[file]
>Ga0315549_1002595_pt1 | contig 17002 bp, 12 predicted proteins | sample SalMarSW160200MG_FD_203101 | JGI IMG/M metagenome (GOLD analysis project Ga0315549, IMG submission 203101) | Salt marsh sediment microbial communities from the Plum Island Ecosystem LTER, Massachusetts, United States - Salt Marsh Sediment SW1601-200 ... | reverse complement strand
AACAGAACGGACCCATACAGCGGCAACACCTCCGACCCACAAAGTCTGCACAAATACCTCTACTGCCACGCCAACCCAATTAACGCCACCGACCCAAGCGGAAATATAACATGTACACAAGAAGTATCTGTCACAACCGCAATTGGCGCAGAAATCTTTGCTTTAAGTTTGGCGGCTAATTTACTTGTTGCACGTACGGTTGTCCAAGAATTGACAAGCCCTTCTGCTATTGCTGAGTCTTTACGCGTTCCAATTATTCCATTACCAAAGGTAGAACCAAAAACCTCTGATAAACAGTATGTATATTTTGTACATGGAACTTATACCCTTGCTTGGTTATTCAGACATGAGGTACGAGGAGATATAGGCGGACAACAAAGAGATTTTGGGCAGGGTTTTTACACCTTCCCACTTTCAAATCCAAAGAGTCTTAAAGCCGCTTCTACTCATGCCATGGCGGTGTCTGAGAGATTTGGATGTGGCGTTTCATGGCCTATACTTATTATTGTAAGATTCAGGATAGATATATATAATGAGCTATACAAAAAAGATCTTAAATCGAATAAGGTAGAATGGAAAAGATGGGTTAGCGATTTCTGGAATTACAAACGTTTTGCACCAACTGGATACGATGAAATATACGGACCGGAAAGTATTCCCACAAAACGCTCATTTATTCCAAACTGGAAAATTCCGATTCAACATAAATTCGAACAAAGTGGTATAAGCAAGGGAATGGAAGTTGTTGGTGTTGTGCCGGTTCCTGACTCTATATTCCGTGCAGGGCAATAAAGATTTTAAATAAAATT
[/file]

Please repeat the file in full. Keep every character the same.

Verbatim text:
>Ga0315549_1002595_pt1 | contig 17002 bp, 12 predicted proteins | sample SalMarSW160200MG_FD_203101 | JGI IMG/M metagenome (GOLD analysis project Ga0315549, IMG submission 203101) | Salt marsh sediment microbial communities from the Plum Island Ecosystem LTER, Massachusetts, United States - Salt Marsh Sediment SW1601-200 ... | reverse complement strand
AACAGAACGGACCCATACAGCGGCAACACCTCCGACCCACAAAGTCTGCACAAATACCTCTACTGCCACGCCAACCCAATTAACGCCACCGACCCAAGCGGAAATATAACATGTACACAAGAAGTATCTGTCACAACCGCAATTGGCGCAGAAATCTTTGCTTTAAGTTTGGCGGCTAATTTACTTGTTGCACGTACGGTTGTCCAAGAATTGACAAGCCCTTCTGCTATTGCTGAGTCTTTACGCGTTCCAATTATTCCATTACCAAAGGTAGAACCAAAAACCTCTGATAAACAGTATGTATATTTTGTACATGGAACTTATACCCTTGCTTGGTTATTCAGACATGAGGTACGAGGAGATATAGGCGGACAACAAAGAGATTTTGGGCAGGGTTTTTACACCTTCCCACTTTCAAATCCAAAGAGTCTTAAAGCCGCTTCTACTCATGCCATGGCGGTGTCTGAGAGATTTGGATGTGGCGTTTCATGGCCTATACTTATTATTGTAAGATTCAGGATAGATATATATAATGAGCTATACAAAAAAGATCTTAAATCGAATAAGGTAGAATGGAAAAGATGGGTTAGCGATTTCTGGAATTACAAACGTTTTGCACCAACTGGATACGATGAAATATACGGACCGGAAAGTATTCCCACAAAACGCTCATTTATTCCAAACTGGAAAATTCCGATTCAACATAAATTCGAACAAAGTGGTATAAGCAAGGGAATGGAAGTTGTTGGTGTTGTGCCGGTTCCTGACTCTATATTCCGTGCAGGGCAATAAAGATTTTAAATAAAATT